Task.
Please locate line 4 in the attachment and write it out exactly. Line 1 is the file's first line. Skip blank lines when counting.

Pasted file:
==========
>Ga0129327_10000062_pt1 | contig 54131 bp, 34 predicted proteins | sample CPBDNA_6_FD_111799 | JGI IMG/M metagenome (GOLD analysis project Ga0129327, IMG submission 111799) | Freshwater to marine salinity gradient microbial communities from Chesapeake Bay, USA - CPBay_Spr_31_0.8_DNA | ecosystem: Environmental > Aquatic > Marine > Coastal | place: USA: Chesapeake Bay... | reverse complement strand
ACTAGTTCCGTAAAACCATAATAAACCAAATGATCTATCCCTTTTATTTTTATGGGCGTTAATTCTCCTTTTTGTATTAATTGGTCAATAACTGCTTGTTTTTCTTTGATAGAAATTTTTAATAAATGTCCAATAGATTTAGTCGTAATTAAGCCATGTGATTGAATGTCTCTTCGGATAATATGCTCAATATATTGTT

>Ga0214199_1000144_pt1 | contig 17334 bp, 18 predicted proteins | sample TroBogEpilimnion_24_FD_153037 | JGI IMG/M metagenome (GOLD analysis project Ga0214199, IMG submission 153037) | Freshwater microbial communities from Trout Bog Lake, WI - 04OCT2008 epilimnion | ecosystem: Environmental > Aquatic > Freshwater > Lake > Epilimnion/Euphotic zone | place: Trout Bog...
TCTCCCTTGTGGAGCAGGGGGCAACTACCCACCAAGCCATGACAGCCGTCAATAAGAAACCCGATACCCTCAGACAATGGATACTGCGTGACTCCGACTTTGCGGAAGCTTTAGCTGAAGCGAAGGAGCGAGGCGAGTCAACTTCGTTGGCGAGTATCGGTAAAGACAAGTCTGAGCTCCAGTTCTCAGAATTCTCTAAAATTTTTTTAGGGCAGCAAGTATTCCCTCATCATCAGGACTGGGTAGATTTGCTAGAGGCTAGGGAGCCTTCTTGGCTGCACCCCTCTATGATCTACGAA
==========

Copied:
TCTCCCTTGTGGAGCAGGGGGCAACTACCCACCAAGCCATGACAGCCGTCAATAAGAAACCCGATACCCTCAGACAATGGATACTGCGTGACTCCGACTTTGCGGAAGCTTTAGCTGAAGCGAAGGAGCGAGGCGAGTCAACTTCGTTGGCGAGTATCGGTAAAGACAAGTCTGAGCTCCAGTTCTCAGAATTCTCTAAAATTTTTTTAGGGCAGCAAGTATTCCCTCATCATCAGGACTGGGTAGATTTGCTAGAGGCTAGGGAGCCTTCTTGGCTGCACCCCTCTATGATCTACGAA